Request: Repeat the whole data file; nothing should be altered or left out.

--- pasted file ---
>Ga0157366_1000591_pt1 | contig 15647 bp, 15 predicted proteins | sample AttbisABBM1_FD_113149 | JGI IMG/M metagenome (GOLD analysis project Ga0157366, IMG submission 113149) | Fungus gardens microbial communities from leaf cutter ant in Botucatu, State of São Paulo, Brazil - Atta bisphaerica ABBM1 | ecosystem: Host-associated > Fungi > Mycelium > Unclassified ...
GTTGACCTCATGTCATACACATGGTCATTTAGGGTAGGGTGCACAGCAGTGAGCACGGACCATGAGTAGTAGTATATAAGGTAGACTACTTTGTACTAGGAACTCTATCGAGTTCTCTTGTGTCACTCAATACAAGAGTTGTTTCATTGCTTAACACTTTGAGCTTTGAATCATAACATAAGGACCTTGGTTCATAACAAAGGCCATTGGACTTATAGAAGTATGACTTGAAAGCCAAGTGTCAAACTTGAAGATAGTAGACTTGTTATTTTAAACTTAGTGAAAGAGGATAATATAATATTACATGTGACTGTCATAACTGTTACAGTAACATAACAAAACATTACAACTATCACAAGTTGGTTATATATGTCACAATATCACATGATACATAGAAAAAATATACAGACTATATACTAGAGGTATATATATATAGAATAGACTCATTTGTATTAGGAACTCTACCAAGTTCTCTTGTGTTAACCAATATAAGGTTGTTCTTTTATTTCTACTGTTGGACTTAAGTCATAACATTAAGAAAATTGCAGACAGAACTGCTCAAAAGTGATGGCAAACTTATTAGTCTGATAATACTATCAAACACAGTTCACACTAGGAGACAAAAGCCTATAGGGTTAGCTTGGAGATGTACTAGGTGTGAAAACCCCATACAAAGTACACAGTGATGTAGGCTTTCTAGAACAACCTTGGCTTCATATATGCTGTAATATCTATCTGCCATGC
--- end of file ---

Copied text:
>Ga0157366_1000591_pt1 | contig 15647 bp, 15 predicted proteins | sample AttbisABBM1_FD_113149 | JGI IMG/M metagenome (GOLD analysis project Ga0157366, IMG submission 113149) | Fungus gardens microbial communities from leaf cutter ant in Botucatu, State of São Paulo, Brazil - Atta bisphaerica ABBM1 | ecosystem: Host-associated > Fungi > Mycelium > Unclassified ...
GTTGACCTCATGTCATACACATGGTCATTTAGGGTAGGGTGCACAGCAGTGAGCACGGACCATGAGTAGTAGTATATAAGGTAGACTACTTTGTACTAGGAACTCTATCGAGTTCTCTTGTGTCACTCAATACAAGAGTTGTTTCATTGCTTAACACTTTGAGCTTTGAATCATAACATAAGGACCTTGGTTCATAACAAAGGCCATTGGACTTATAGAAGTATGACTTGAAAGCCAAGTGTCAAACTTGAAGATAGTAGACTTGTTATTTTAAACTTAGTGAAAGAGGATAATATAATATTACATGTGACTGTCATAACTGTTACAGTAACATAACAAAACATTACAACTATCACAAGTTGGTTATATATGTCACAATATCACATGATACATAGAAAAAATATACAGACTATATACTAGAGGTATATATATATAGAATAGACTCATTTGTATTAGGAACTCTACCAAGTTCTCTTGTGTTAACCAATATAAGGTTGTTCTTTTATTTCTACTGTTGGACTTAAGTCATAACATTAAGAAAATTGCAGACAGAACTGCTCAAAAGTGATGGCAAACTTATTAGTCTGATAATACTATCAAACACAGTTCACACTAGGAGACAAAAGCCTATAGGGTTAGCTTGGAGATGTACTAGGTGTGAAAACCCCATACAAAGTACACAGTGATGTAGGCTTTCTAGAACAACCTTGGCTTCATATATGCTGTAATATCTATCTGCCATGC